Norbert Wiener, J.C.R. Licklider and the Global Communications Network

In the last quarter of the twentieth century a new global communications 
network emerged with a growing effect on most aspects of human society. 
In the actual events that launched and nourished this network a prominent
role was played by J.C.R. Licklider. He not only envisioned a great leap
for human society based on a tight coupling and networking of people and
computers, he did much to infect others with his early enthusiasm. He
also set in motion a public sponsorship and funding mechanism that
brought the communications network he envisioned into reality. In the 
1960's, Licklider published two seminal articles: "Man Computer 
Symbiosis"(1) in 1960 and "The Computer as a Communications Device"(2) 
written with Robert Taylor in 1968. Looking for the intellectual roots 
of these papers and Licklider's vision, at least one researcher(3) was 
drawn to the work of Norbert Wiener. This paper will look at some of the 
related work of Norbert Wiener and J.C.R. Licklider.

Norbert Wiener began his teaching and research career at MIT in 1919 at
the age of 24. He distinguished himself with original contributions in
mathematics and in the connection of mathematics with physical systems 
as in his study of Brownian motion. Perhaps he is best known for what he 
called "the science of cybernetics or the theory of communication and  
control in the machine and in the living organism."(4) Wiener traces the 
cybernetic synthesis connecting engineering and neurophysiology and his
insights about communication to his work in the 1940's related to
anti-aircraft predictors.

In connection with World War II, Wiener undertook to analyse the problem 
of improving the success of anti-aircraft fire. An anti-aircraft gunner 
must shoot ahead of where his target is at the time of firing. The 
amount and direction ahead must be estimated quickly and accurately. 
Where to aim is based on knowledge of how the plane has been travelling 
and where it is likely to travel in the time the shell takes to reach 
it even if the pilot takes evasive action. Wiener was able to contribute
to the solution of this prediction problem partly because he had previously
developed the equations to be solved when knowledge in one region is used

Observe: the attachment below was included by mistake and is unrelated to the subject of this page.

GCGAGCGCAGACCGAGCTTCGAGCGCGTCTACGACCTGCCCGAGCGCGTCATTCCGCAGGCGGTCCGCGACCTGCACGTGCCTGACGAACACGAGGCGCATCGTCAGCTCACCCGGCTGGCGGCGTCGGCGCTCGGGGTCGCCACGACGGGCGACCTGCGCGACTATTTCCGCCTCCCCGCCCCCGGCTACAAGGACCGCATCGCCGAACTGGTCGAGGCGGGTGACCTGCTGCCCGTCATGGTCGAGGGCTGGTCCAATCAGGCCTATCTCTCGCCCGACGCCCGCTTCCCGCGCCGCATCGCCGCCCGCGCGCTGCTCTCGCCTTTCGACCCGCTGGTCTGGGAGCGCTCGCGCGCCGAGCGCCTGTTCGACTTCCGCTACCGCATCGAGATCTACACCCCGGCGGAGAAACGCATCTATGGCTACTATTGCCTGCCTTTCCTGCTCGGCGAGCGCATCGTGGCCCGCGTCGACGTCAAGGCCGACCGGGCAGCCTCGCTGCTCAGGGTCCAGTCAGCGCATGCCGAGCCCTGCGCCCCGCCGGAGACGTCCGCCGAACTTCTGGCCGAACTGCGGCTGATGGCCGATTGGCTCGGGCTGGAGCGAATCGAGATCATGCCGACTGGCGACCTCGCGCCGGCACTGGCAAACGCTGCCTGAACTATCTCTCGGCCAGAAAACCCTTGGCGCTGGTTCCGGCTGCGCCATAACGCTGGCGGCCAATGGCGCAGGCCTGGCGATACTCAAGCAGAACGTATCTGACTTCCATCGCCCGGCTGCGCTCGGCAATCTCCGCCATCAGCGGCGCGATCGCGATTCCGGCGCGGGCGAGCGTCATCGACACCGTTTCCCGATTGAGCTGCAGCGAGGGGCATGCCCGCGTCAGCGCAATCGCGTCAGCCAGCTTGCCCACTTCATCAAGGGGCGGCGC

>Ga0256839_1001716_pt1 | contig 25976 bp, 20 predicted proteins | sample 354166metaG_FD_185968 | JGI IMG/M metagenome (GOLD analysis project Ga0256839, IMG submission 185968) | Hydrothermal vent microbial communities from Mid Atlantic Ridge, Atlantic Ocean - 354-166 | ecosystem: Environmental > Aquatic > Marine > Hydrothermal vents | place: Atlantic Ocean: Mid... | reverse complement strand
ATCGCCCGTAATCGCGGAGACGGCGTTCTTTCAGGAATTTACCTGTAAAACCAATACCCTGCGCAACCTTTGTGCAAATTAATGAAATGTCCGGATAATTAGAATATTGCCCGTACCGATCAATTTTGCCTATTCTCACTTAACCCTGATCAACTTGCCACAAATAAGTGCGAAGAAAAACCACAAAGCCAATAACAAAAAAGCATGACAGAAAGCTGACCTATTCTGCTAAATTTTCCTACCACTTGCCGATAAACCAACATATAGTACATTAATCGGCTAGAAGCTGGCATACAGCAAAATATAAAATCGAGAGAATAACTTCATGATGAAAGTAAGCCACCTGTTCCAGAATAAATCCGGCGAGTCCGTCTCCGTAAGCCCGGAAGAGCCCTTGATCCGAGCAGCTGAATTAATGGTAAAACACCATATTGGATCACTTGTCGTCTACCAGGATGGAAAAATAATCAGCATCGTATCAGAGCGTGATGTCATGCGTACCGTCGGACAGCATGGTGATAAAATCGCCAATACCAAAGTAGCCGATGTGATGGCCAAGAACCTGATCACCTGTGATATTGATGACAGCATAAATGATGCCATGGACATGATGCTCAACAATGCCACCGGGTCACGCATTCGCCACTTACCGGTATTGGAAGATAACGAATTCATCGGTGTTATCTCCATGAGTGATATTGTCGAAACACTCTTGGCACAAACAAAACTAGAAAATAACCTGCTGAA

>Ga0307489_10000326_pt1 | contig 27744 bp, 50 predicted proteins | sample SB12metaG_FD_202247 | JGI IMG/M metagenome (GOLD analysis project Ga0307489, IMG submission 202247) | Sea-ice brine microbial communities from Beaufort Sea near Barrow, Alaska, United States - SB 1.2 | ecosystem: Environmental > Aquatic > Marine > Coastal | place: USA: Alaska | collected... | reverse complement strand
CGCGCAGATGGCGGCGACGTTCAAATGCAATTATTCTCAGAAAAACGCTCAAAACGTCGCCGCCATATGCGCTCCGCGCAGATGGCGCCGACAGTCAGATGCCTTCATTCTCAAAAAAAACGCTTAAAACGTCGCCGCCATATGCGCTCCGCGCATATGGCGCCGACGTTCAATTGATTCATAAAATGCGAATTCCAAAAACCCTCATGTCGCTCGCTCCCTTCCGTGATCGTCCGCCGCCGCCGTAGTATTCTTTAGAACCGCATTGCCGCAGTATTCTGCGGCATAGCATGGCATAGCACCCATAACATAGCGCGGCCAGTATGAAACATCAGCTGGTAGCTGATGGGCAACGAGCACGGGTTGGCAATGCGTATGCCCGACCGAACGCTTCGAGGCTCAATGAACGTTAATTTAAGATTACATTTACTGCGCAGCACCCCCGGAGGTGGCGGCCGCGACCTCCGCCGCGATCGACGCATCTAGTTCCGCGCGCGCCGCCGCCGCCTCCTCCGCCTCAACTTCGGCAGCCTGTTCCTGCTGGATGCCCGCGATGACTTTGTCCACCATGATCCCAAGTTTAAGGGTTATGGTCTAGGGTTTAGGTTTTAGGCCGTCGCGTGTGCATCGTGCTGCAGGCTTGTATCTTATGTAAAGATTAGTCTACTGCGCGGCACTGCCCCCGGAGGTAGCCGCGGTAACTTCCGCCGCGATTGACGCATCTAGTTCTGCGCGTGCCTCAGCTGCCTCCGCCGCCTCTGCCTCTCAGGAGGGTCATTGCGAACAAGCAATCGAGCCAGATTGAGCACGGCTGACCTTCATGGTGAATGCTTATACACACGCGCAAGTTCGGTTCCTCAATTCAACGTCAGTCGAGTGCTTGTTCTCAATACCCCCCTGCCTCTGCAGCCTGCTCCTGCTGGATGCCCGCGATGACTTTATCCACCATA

to predict behavior in another (Hopf-Wiener). Wiener was also familiar with
the work at MIT of Vannevar Bush with analog computers. Putting the pieces
together, Wiener envisioned the direct coupling of anti-aircraft guns with
radar detection and automatic aiming based on his mathematical solution of
the perdiction equation. Motors attached to the gun turrets could position
and aim the gun under the control of data generated by the mathematical
processing of input from radar. In fact, as radar became perfected the
process was mechanized to the point where the human element could be
eliminated from anti-aircraft gun pointing. Wiener reports that his work on
this problem had a profound impact on him.

Up until this work, the servomechnaisms for the control of gun turrets 
were always assumed to belong to power technology rather than 
communications technology. What dawned on Wiener was that the action of 
the motors could be conceived valuably as communicating the aiming 
parameters to the turret and hence that the motors and the computers 
controlling them could be treated as communications devices. Wiener 
wrote that this point of view made him "regard the computer as another 
form of communications apparatus, concerned more with messages than with 
power."(5) In addition Wiener saw a striking analogy between the 
workings of an automatic anti-aircraft system and that of a living 
organism. There was input, processing of that input, and resulting 
response. He began to regard the brain and the nervous system in much 
the same light as a computing machine. Out of such considerations a new 
synthesis emerged which Wiener eventually termed cybernetics (from the 
Greek word for "steersman"). As the communications and engineering 
consequences of Wiener's new ideas were worked out, he began to predict 
that the series of analogies between the human nervous system and the 
computer and control systems would lead to the possibility of a very 
high level of automation.(6)

In 1944 at Princeton University, Wiener gathered a group of neuro-
physiologists, communications engineers, and computing machine people for
an informal session to layout some of his thinking. He found a willingness
on the part of the members of different disciplines to learn what others
were doing and to see the striking similarities. Encouraged by this
gathering, there was support for Wiener to launch two series of similar
interdisciplinary sessions, one in New York City and the other in Cambridge,
MA. He also worked out his new synthesis in, _Cybernetics or Control and
Communication in the Animal and the Machine_ (The Technology Press, 1948;
MIT Press, 1961) and later popularized it in _The Human Use of Human
Beings_ (Houghton Mifflin, 1950).

Wiener's work raised an important question. What should be the relations
between people and machines in the age of automation? He called for an
"independent study of systems involving human and mechanical elements to
decide which functions should properly be assigned to the two agencies,
human and machine."(7) Wiener also worried that automation would lead
society to unbearable unemployment unless it was carefully implemented with
full concern for the working people. Communication was the unifying thread
in Wiener's synthesis. He concluded that "communication is the cement of
society. Society does not consist merely in a multiplicity of individuals
meeting only in personal strife and for the sake of procreation, but in an
intimate interplay of these individuals in a larger organism."(8) It was in
the strenthening of this larger organism via the improvements in
communications that his hope lie that the problems also generated could be
solved. He therefore sought to "bring to the attention of all the
possibilities and the dangers of the new developments."(9)